Iranians lose ground -- but retaliate despite weakness
Iran can survive a short-term bout with Iraq. But Tehran would be hard pressed to sustain a prolonged war with Baghdad, given its shortage of spare military parts, its crumbling economy, and the demoralization of its armed forces due to Ayatollah-led purges.
In fact, many observers have been surprised that Iranian forces have been able to retaliate as vigorously as they have so far -- even though they have been forced to admit a series of setbacks on the ground.
One reason for their better-than-expected performance may be that the Iranians have not quite played the game the way the Iraqis wanted.
Over the past several months, the Iranians reportedly kept their counterattacks against the Iraqis to a minimum, sending fewer aircraft in hot pursuit of Iraqi MIGs than Baghdad may have wanted. This could explain why the Iranians were able to claim that 140 of their planes had been sent to attack Iraqi bases Sept. 23.
The previous four months of nagging attacks on border posts in Iran's Kermanshah and Ilam regions are seen by analysts in Tehran as having been aimed at wearing down the Iranian armor and forcing them to use up their spare parts.
The surprise Iraqi air attack on Iran Sept. 22 gave Iranians their first taste of war deep inside their own country in more than 40 years. When it started suddenly on a mild Monday afternoon, most Iranians were not quite certain whether it was a foreign attack or another coup attempt.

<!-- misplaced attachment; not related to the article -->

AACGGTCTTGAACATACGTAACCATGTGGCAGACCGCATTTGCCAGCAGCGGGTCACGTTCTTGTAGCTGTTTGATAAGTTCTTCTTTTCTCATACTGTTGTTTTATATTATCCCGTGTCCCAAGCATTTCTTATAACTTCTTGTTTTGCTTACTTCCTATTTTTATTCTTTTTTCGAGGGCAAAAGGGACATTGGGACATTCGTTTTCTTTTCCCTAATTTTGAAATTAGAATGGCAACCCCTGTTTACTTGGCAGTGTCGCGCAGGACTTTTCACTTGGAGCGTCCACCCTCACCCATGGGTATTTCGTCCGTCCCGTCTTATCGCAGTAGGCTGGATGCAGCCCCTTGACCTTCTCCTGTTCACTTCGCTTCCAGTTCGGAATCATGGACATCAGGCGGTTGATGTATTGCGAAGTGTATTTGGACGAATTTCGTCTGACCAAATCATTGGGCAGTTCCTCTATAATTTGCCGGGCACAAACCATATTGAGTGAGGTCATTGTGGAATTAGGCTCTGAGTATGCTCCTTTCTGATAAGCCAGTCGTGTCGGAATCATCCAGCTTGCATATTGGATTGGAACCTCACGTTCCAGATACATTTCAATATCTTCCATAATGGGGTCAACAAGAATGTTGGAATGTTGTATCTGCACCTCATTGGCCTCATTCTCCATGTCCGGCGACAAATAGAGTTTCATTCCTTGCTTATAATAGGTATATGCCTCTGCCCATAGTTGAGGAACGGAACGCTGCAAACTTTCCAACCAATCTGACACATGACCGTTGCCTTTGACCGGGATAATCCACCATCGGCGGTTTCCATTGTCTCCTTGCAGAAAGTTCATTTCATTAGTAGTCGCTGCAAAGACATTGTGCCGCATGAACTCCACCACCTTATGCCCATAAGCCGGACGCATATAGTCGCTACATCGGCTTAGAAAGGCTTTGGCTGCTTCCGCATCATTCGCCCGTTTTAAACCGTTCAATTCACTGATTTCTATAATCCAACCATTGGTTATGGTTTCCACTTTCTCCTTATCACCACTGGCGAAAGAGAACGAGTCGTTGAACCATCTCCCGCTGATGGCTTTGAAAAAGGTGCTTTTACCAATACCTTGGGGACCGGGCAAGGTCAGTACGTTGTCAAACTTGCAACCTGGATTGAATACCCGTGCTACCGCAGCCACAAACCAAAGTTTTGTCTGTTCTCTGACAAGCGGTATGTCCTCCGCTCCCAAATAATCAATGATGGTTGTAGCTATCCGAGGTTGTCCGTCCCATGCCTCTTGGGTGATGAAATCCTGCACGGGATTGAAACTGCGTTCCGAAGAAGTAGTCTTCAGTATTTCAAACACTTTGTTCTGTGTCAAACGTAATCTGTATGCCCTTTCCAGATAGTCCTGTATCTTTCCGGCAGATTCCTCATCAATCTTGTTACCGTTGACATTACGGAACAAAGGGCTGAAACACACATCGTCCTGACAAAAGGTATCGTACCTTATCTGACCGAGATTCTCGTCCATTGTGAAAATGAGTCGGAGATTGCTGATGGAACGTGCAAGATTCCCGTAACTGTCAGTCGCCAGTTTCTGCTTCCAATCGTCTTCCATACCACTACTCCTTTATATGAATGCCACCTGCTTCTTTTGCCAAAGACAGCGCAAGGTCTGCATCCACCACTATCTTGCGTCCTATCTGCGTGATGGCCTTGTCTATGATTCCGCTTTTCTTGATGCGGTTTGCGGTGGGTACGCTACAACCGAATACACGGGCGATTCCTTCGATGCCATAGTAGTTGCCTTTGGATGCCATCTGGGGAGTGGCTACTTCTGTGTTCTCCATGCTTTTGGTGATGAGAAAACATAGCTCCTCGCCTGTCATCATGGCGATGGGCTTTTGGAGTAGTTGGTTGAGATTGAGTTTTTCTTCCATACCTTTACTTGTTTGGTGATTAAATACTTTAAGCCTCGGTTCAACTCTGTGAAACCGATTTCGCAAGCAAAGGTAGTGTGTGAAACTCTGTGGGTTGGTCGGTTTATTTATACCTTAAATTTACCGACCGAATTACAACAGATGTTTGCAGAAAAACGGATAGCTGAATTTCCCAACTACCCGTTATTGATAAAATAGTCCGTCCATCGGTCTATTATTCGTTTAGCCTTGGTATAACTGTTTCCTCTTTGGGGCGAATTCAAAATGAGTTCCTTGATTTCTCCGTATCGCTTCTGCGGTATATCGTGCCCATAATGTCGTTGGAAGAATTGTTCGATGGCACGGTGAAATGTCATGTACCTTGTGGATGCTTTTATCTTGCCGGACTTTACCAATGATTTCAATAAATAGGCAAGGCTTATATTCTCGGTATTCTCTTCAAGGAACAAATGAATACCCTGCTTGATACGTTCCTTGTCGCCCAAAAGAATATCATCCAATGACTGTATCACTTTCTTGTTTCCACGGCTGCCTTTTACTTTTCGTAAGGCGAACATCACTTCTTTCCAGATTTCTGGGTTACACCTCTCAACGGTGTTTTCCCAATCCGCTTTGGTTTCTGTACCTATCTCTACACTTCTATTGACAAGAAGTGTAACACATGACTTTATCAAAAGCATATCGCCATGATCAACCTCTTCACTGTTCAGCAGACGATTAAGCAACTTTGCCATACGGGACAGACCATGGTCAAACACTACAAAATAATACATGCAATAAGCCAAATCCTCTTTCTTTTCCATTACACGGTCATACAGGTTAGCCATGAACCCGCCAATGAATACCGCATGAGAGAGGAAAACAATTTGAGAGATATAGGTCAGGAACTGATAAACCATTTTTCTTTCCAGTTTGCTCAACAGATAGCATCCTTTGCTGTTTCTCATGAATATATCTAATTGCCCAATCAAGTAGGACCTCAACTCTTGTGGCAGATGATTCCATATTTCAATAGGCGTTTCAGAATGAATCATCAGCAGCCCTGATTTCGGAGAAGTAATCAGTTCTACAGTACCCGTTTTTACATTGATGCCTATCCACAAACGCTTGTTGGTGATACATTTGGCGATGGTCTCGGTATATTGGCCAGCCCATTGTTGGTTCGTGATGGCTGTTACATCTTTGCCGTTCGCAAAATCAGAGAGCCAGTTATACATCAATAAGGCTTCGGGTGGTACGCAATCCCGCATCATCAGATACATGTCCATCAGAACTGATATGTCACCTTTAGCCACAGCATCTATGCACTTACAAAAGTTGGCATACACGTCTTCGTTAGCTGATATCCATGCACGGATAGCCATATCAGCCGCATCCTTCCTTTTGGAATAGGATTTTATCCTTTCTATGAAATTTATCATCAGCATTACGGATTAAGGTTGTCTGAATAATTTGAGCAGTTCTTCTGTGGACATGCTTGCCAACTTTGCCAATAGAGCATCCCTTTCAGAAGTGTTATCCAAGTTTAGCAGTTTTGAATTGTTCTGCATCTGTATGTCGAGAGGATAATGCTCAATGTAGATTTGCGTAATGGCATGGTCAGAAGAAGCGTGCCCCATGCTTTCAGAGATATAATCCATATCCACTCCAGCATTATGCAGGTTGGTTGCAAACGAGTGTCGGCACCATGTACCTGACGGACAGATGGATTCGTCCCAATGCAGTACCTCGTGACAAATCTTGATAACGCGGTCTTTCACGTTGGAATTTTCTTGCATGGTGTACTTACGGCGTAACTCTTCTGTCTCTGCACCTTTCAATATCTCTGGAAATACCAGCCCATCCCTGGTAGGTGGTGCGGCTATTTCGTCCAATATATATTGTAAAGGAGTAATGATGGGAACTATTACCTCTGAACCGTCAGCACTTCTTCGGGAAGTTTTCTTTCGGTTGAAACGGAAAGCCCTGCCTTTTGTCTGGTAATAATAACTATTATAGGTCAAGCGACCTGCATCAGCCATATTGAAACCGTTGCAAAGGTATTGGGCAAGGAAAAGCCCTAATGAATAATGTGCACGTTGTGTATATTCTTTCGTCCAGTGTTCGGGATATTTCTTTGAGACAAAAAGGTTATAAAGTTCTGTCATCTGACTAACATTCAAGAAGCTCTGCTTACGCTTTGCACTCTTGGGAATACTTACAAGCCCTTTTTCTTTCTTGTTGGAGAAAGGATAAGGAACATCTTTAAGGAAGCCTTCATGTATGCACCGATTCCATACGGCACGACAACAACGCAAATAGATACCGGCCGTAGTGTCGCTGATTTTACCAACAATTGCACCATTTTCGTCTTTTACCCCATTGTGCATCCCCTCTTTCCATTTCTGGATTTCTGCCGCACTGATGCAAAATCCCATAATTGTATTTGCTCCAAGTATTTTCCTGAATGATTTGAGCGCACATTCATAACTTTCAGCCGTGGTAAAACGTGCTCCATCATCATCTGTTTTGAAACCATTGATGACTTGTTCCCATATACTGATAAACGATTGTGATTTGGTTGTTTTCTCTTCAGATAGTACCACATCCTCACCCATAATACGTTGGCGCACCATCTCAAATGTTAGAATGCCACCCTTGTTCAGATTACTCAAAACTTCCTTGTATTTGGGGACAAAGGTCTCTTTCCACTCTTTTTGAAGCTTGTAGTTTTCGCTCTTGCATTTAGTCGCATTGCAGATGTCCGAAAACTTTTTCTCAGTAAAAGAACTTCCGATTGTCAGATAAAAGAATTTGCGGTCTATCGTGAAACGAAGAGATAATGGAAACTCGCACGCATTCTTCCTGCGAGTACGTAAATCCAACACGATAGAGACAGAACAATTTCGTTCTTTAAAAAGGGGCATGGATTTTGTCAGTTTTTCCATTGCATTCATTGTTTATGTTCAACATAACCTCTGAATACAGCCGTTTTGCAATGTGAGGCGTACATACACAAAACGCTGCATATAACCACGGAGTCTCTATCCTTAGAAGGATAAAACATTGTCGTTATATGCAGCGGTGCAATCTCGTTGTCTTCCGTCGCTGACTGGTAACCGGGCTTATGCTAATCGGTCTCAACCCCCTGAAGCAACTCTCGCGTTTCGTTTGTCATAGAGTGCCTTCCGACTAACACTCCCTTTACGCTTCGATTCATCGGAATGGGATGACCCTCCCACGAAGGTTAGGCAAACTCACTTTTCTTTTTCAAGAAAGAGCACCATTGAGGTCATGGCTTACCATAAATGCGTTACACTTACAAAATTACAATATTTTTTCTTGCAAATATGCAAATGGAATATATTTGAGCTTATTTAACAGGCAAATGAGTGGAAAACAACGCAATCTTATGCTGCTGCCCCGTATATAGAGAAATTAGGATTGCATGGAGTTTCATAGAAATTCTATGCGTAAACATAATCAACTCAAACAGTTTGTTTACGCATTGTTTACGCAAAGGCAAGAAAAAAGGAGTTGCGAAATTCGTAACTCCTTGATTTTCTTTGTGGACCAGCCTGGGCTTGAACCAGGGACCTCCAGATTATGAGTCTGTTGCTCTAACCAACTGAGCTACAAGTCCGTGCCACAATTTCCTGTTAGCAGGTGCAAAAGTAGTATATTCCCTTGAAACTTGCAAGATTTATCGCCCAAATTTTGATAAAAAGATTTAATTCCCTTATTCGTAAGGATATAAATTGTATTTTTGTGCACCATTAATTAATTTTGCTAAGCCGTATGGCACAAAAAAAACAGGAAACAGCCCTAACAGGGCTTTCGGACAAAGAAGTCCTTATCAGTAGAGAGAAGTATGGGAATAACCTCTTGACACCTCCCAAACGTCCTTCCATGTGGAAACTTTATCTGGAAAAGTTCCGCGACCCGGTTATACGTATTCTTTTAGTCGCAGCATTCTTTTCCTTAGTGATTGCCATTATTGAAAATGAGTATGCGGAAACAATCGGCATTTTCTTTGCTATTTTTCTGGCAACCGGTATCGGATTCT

"They thought they would catch us napping," said President Abolhassan Bani-Sadr in a television broadcast the same night.
But the Iraqi bombing of Tehran's Mehrabad airport lasted no more than a few seconds, leaving the runways intact for Iranian fighter planes to take off only minutes later in hot pursuit of the attackers. Eyewitnesses in Tehran saw only three Iraqi planes taking part in the attack, and these reportedly did a very poor job. Of the two aircraft hit on the ground, one was a civilian Boeing 707 and the other a military C-130 transport plane.
Said Ayatollah Ruhollah Khomeini in a broadcast later: "They dropped a few things and went away."
The Iraqi attacks on Iranian targets near the border, however, were no sneering matter. Heavy damage and loss of life were reported. Worried Tehranis phoning their families in the western part of the country were told Khorrashahr port, for instance, was in bad shape.
Defense Undersecretary Ali Khamenei disclosed in parliament that Dezful air base near the Iraqi border had been destroyed, making it difficult for returning planes to land.
Reports of Iraqi ground operations have come only from the border areas. Attempts by either country to damage the other's oil installations have been cautious. But reports that the Abadan oil refinery had been hit caused panic among Iranian civilians. The refinery produces about 60 percent of the refined oil products used domestically.
Casualty figures in Tehran itself were not officially released, but hospital spokesmen said they were comparatively light: fewer than a dozen dead and three or four dozen injured.
No air-raid warnings were sounded when the Iraqi planes attacked. Despite much propaganda in the preceeding four months about a "20-million-man army" to be set up to defend the homeland with tooth and claw, there was no sign of civil defense groups going out to enforce a blackout. Instead, the power supply had to be cut off to put lights out in Tehran homes.